How To Put Your Garden To Rest For The Season

How To Put Your Garden To Rest For The Season

Fall can come swiftly here in Vermont and it can be hard to get everything done before the snow sticks, but there are a few things you should (and shouldn’t do) before the winter to help ready your garden for a successful season once the ground thaws in spring. We’ll go over our top musts for putting your garden to rest for the season and a few things you can put off until spring.

Leaves – To Rake Or Not To Rake

Many of us are quick to get out the rake and remove all fallen leaves from our pristine lawns, but it may be better for our landscape if we strategically let them be in certain spots. If you’re in a suburban neighborhood or complex that requires you keep your lawn leaf-free, by all means remove them if you must. But if you have more leeway on your property, here are some tips to benefit your soil and save you time in the fall:

  • Leaves not only break down and add nutrients to your lawn and gardens, but also provide important bedding and nesting materials for a variety of wildlife — including beneficial bugs that help keep your yard healthy. But this won’t work if you simply leave full leaves covering your entire lawn. Use a mulching mower (or even a regular mower) to cut your leaves into tiny pieces so they can break down completely before the spring.
  • Broken-down leaves can also be a fantastic mulch for garden beds, especially if you have new perennials or just-hardy varieties like Lavender that may need a little more protection from our harsh winters.
  • If you do decide to clear your property of leaves, instead of hauling them off to the landfill, consider instead adding them to your home compost. You can also keep a pile of leaves right next to your compost to help cover layers of kitchen waste throughout the colder months.

Cutting Down Plants

We’ve talked about this in previous blogs, but there are some plants that should be cut down in fall and some that should be left standing until spring.

Plants that should be cut down in fall:

  • Bearded Iris
  • Bee Balm (Monarda)
  • Phlox
  • Lilies
  • Gaillardia (Blanket Flower)
  • Catmint (Nepeta)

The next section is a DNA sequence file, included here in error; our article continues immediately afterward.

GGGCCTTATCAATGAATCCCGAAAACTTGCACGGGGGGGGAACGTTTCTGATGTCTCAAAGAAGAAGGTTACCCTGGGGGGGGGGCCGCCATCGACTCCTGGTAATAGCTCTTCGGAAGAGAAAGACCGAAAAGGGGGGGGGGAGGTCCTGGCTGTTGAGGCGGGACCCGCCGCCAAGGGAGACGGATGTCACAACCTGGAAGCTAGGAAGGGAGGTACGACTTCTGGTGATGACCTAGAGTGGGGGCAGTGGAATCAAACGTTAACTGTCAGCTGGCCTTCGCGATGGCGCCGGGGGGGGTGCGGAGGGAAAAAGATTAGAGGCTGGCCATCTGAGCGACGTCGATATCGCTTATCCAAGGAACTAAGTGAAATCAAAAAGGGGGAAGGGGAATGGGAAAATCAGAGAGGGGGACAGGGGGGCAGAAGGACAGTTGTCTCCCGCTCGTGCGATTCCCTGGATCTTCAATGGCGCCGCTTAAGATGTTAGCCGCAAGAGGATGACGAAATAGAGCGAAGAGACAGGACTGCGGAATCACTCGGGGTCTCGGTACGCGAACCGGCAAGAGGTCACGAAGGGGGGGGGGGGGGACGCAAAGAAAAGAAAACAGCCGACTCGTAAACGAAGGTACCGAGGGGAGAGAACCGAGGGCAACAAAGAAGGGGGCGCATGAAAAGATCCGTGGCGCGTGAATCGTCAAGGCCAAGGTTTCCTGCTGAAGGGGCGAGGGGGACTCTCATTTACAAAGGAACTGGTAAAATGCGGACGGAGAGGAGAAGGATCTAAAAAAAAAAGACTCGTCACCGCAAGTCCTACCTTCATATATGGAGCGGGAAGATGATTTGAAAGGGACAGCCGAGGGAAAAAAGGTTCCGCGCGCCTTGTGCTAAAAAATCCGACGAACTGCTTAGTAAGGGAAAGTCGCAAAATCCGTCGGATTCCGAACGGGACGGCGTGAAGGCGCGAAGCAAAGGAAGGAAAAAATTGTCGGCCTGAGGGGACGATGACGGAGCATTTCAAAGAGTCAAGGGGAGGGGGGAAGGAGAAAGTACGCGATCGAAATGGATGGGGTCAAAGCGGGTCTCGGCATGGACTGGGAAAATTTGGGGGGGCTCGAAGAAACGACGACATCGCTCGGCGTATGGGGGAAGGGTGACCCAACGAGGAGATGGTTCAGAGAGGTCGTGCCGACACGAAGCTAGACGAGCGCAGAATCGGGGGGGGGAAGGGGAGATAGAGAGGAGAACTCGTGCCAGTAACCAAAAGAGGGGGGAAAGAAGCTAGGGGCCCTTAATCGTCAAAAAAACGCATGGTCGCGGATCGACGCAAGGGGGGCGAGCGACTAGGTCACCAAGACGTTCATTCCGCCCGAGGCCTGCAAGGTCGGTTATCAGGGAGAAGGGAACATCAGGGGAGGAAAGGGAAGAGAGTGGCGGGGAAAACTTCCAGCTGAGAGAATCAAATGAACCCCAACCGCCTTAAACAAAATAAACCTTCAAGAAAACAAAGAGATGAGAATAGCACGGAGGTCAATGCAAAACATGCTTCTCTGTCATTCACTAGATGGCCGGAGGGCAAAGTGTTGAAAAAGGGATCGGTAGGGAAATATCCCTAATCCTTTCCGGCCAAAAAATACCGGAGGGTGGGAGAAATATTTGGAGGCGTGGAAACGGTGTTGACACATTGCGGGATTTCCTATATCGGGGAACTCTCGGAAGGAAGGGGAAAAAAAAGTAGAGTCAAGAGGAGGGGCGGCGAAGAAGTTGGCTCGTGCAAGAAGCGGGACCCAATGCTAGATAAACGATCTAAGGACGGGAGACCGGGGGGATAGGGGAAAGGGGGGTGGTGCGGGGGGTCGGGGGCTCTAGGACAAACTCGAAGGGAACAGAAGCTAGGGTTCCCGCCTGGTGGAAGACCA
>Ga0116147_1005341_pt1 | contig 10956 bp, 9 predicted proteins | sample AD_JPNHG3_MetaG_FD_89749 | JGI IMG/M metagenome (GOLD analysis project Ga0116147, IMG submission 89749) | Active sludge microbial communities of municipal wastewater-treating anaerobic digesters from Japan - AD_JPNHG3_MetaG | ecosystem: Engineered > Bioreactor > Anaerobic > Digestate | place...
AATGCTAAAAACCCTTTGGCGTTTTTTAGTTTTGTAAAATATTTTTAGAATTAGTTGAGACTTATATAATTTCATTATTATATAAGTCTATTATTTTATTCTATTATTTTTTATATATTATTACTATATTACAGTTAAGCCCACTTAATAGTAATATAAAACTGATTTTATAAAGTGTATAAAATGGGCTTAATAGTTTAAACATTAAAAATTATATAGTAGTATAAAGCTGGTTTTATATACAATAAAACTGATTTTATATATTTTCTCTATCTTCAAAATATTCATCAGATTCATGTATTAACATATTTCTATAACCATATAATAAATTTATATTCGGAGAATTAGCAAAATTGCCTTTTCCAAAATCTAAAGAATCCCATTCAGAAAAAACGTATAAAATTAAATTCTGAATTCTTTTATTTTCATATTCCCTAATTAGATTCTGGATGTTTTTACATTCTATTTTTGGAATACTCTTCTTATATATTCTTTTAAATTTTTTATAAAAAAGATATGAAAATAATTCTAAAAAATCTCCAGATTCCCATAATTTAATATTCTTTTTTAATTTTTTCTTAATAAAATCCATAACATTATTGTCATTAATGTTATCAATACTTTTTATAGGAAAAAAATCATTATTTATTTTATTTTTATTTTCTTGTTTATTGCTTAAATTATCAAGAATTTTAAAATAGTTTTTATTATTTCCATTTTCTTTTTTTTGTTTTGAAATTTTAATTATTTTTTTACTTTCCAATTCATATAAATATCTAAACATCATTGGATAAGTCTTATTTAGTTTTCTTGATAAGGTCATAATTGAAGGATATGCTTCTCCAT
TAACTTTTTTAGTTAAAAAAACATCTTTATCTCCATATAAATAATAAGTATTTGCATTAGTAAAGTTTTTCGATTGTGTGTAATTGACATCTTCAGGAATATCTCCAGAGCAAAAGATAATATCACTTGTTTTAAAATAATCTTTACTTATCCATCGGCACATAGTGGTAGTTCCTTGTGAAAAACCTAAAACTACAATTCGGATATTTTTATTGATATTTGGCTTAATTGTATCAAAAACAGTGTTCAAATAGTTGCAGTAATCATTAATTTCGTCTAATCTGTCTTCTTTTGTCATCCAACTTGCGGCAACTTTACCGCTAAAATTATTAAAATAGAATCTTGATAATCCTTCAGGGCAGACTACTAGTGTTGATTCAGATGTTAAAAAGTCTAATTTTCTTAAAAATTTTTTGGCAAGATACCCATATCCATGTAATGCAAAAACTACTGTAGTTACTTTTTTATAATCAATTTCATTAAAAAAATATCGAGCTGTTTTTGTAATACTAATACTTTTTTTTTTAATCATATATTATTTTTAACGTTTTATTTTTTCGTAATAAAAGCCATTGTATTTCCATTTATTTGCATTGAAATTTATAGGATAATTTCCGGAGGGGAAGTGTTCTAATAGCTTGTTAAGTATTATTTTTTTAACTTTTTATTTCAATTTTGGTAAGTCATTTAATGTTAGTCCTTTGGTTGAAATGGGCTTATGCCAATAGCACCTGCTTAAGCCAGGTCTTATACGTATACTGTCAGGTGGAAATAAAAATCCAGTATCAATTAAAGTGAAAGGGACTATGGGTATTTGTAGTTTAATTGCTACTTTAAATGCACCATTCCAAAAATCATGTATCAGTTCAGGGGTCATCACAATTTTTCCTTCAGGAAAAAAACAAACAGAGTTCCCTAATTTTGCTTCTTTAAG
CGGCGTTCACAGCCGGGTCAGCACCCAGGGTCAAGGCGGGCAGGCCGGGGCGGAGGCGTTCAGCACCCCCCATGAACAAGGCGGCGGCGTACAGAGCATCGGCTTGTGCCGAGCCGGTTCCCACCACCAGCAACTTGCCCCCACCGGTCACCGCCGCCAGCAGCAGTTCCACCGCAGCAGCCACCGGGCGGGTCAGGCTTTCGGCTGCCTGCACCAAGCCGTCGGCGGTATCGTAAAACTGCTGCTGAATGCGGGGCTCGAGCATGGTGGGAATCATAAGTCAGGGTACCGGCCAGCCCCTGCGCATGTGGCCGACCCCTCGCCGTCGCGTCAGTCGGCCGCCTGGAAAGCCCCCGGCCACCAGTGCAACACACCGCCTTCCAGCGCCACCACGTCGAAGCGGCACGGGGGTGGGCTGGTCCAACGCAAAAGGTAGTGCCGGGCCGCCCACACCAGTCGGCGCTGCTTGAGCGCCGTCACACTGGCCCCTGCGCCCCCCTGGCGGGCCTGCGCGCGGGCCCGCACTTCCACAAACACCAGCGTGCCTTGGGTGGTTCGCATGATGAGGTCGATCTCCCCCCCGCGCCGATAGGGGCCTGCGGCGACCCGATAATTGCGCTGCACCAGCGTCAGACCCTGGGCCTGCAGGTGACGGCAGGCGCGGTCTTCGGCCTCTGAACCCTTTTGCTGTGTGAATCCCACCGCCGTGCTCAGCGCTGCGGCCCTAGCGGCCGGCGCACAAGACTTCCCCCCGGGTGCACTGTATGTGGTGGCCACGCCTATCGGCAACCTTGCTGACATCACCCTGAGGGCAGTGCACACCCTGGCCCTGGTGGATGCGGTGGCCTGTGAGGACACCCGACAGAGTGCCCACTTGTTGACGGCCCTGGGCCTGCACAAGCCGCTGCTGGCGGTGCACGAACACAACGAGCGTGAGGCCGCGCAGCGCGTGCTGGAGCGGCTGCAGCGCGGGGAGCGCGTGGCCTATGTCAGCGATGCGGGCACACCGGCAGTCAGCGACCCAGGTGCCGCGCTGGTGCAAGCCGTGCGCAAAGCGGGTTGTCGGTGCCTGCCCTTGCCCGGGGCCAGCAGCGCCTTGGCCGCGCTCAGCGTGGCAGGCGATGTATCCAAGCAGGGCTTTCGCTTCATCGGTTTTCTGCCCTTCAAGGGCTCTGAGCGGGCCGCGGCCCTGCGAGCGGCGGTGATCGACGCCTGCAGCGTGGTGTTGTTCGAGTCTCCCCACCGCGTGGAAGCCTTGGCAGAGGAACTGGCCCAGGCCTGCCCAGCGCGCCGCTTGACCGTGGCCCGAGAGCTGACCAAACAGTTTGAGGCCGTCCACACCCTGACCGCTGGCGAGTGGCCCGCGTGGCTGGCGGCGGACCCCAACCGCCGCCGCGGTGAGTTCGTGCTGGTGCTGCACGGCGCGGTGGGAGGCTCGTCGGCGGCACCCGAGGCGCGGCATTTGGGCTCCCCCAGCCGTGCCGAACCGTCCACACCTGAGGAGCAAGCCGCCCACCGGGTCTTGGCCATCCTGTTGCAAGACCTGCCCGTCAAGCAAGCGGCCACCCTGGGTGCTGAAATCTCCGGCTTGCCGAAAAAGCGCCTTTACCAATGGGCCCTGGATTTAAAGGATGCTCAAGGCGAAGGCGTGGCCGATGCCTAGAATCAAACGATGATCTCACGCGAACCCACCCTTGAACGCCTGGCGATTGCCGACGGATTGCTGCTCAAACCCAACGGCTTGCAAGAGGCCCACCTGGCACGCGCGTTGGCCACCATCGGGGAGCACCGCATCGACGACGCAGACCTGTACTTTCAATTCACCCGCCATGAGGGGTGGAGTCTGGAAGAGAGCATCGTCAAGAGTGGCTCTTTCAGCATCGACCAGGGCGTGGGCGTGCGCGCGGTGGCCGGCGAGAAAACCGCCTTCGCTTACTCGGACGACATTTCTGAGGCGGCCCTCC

• Columbine (Aquilegia)
  • Daylily (Hemerocallis)
  • Peony (Paeonia)
  • Salvia
  • Solomon’s Seal (Polygonatum odoratum)
  • Yarrow (Achillea)
  • Hostas
  • Astilbe

Plants that should be left standing until spring:

  • Wildflowers
  • Echinacea (Coneflower) and Rudbeckia (Black Eyed Susan) should be left up until spring to attract and feed birds throughout the winter.
  • Sedum and Ornamental Grasses should be left throughout the winter to add height and interest.
  • Butterfly Weed (Asclepias), Ferns, and Heuchera (Coral Bells) should be left until spring.

Learn more about perennial maintenance in our blog.

Bring Houseplants In Gradually

Before it gets too cold outside, any houseplants that you have brought outdoors for the summer should be gradually brought indoors so they acclimate slowly to the change in environment. If you have a screen porch or sheltered area, move the plants there for several days until you’re ready to bring them indoors for the winter. Give them a dose of organic fertilizer and make sure to pay extra attention to watering in their first month or so back indoors.

Plant Fall Bulbs

As long as you can still work the ground, easy-to-grow bulbs like Daffodils and perennial Tulips are a great addition to existing garden beds, along walkways, and lining fences. They are as easy as “dig, drop, done” and a little bit of effort goes a long way for that gorgeous spring color.

As always, we’re happy to help with any fall maintenance that you don’t have the time to get to yourself. Simply contact us for a quote.